BY CONTRAST, THE LDP saw saw a reduced role for the organized vote in its proportional seat totals. While Zentoku, the private postmasters principal association, did manage to win the top spot on the LDP’s proportional list with an astonishing 520,000 votes for its candidate (so much for former PM Koizumi’s 2005 Post Office reform election designed to destroy the power of the postmasters), the next organized vote group, the dreaded Nokyo agricultural association, slipped in at only eighth on the list (236,000 votes). Overall, the LDP’s jigsaw puzzle of primary interest groups – the industry lobbies, the professional associations, former SDF officers and representatives of the War Bereaved Association (the Izokai) claimed fewer than half of the LDP’s proportional seats. And almost all of those were in the bottom half of the proportional list. If votes and seats equal influence over policy, the LDP is quietly slipping the grip of its anti-reform support groups.

Finally, the election provided a bittersweet result for the author. I had bet what little professional reputation I have on the election’s not hinging upon the LDP and its allies gaining the 162 seats necessary for a two-thirds majority. Instead, I wagered the more significant number was 57 – the number of seats the LDP would need to win to form a tandoku seiken, a government of the LDP only, without any coalition partners. I went as far as to guarantee the LDP would achieve this result, with an immediate, obvious destabilizing effect on the party’s current coalition with the Komeito.
Instead, I wagered the more significant number was 57 – the number of seats the LDP would need to win to form a tandoku seiken, a government of the LDP only, without any coalition partners.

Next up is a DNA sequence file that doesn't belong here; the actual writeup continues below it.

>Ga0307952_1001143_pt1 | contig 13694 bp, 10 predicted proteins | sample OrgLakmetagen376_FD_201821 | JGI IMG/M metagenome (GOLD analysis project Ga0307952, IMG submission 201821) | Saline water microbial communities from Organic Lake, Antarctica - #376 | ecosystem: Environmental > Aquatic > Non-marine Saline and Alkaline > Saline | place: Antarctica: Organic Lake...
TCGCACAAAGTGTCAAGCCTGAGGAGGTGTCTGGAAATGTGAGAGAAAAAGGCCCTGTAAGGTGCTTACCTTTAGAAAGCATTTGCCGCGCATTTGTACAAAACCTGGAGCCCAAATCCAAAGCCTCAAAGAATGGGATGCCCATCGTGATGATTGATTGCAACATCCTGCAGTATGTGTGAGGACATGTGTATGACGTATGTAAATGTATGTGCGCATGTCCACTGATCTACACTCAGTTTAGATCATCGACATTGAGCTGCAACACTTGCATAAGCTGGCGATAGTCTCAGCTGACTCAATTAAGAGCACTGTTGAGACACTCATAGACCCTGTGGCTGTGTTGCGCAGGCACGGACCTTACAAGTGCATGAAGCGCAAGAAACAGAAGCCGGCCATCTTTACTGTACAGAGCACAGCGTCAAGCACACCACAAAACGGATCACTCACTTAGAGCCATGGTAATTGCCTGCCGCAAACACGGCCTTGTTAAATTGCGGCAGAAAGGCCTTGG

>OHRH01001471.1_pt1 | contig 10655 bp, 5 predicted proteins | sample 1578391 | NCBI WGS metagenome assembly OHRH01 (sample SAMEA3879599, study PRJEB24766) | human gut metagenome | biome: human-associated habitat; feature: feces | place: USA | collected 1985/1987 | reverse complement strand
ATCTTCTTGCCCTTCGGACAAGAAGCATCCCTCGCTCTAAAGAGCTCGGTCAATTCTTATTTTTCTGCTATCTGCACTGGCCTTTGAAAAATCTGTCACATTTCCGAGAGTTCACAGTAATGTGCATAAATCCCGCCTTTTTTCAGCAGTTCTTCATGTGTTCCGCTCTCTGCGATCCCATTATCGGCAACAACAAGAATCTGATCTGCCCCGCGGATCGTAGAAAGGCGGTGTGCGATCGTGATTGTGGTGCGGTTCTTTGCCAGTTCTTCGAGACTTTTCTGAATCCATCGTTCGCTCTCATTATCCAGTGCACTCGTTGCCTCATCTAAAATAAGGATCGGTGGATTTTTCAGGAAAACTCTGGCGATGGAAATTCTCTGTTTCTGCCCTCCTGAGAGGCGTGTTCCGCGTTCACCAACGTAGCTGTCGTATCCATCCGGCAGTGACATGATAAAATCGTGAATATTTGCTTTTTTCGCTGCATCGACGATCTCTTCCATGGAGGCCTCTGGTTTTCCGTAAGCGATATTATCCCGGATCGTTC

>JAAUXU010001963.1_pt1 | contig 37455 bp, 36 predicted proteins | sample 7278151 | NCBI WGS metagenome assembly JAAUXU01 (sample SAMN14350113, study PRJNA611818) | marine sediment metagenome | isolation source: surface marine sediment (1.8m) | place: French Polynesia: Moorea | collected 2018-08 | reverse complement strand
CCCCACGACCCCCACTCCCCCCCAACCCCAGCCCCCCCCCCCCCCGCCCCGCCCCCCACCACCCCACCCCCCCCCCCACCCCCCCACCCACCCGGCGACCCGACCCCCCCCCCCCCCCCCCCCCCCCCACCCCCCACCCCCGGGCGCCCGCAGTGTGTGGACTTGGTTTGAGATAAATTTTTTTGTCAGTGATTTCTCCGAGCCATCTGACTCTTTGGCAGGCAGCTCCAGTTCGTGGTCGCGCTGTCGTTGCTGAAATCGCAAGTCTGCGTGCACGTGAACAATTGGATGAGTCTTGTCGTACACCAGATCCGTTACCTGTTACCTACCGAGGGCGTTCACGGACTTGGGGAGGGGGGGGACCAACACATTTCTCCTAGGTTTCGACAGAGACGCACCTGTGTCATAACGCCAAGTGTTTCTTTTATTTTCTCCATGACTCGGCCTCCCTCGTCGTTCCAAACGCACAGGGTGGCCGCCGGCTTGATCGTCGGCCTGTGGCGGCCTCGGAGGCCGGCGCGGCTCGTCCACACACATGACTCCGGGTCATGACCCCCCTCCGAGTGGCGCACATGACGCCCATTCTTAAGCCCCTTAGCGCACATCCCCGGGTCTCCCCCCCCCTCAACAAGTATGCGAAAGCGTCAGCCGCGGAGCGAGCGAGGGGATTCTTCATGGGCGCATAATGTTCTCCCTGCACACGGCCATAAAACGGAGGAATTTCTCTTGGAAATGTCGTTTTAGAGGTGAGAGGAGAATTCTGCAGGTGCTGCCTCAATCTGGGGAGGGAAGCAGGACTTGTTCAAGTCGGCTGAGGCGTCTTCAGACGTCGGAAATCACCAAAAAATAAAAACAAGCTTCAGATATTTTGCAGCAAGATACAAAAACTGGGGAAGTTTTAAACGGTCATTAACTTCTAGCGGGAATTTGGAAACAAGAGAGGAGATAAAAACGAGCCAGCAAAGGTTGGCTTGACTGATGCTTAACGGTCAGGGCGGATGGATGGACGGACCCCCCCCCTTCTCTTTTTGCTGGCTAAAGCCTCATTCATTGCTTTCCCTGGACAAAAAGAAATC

In the end, the LDP failed to win 57 seats, coming tantalizingly close with 55 outright victories and one win by the virtual LDP candidate in Kanagawa. Abashed and ashamed was I.

However, two days after election my prediction came true, in a fashion. The LDP received a membership application from Tatsuo Hirano, a member of the House of Councillors not up for election. Hirano’s political party, the New Renaissance Party, had been one casualty of the election. After losing two seats, including the seat of its leader, the party immediately disbanded, casting Hirano adrift. Hirano, an opportunist of the first rank, immediately applied to join the LDP, a party he ran against only three years ago.

I felt a little bit better – but only a little bit. At this writing, one week after the election, the LDP still has not decided on whether or not to accept Hirano’s application. ❶

Prime Minister of Japan’s Schedule July 20 - July 27, 2015

Monday, July 20, 2015 


AM 

09:11 Depart private residence in Tomigaya, Tokyo
09:23 Arrive and deliver address Grand Opening Ceremony for Special Events in Commemoration of the 20th Marine Day at the Capital Hotel [SPEECH]
09:59 Depart hotel
10:18 Arrive at Tokyo Coast Security Guard’s vessel base at Aomi, Tokyo.
10:24 Depart on a Japanese Coast Guard patrol vessel, ‘Matsunami’, accompanied with Commandant of Japan Coast Guard, Sato Yuji
10:41 Observes Japan Coast Guard Drills
11:44 End observation
11:46 Arrive at Yokohama Maritime Disaster Prevention Base
11:48 Encourage members of the Japan Coast Guard
11:52 Finish his words of encouragement
11:53 Lunch meeting with Mr. Sato and other generals on the patrol vessel Matsunami, visit

PM 
00:34 End lunch meeting with Mr. Sato and other generals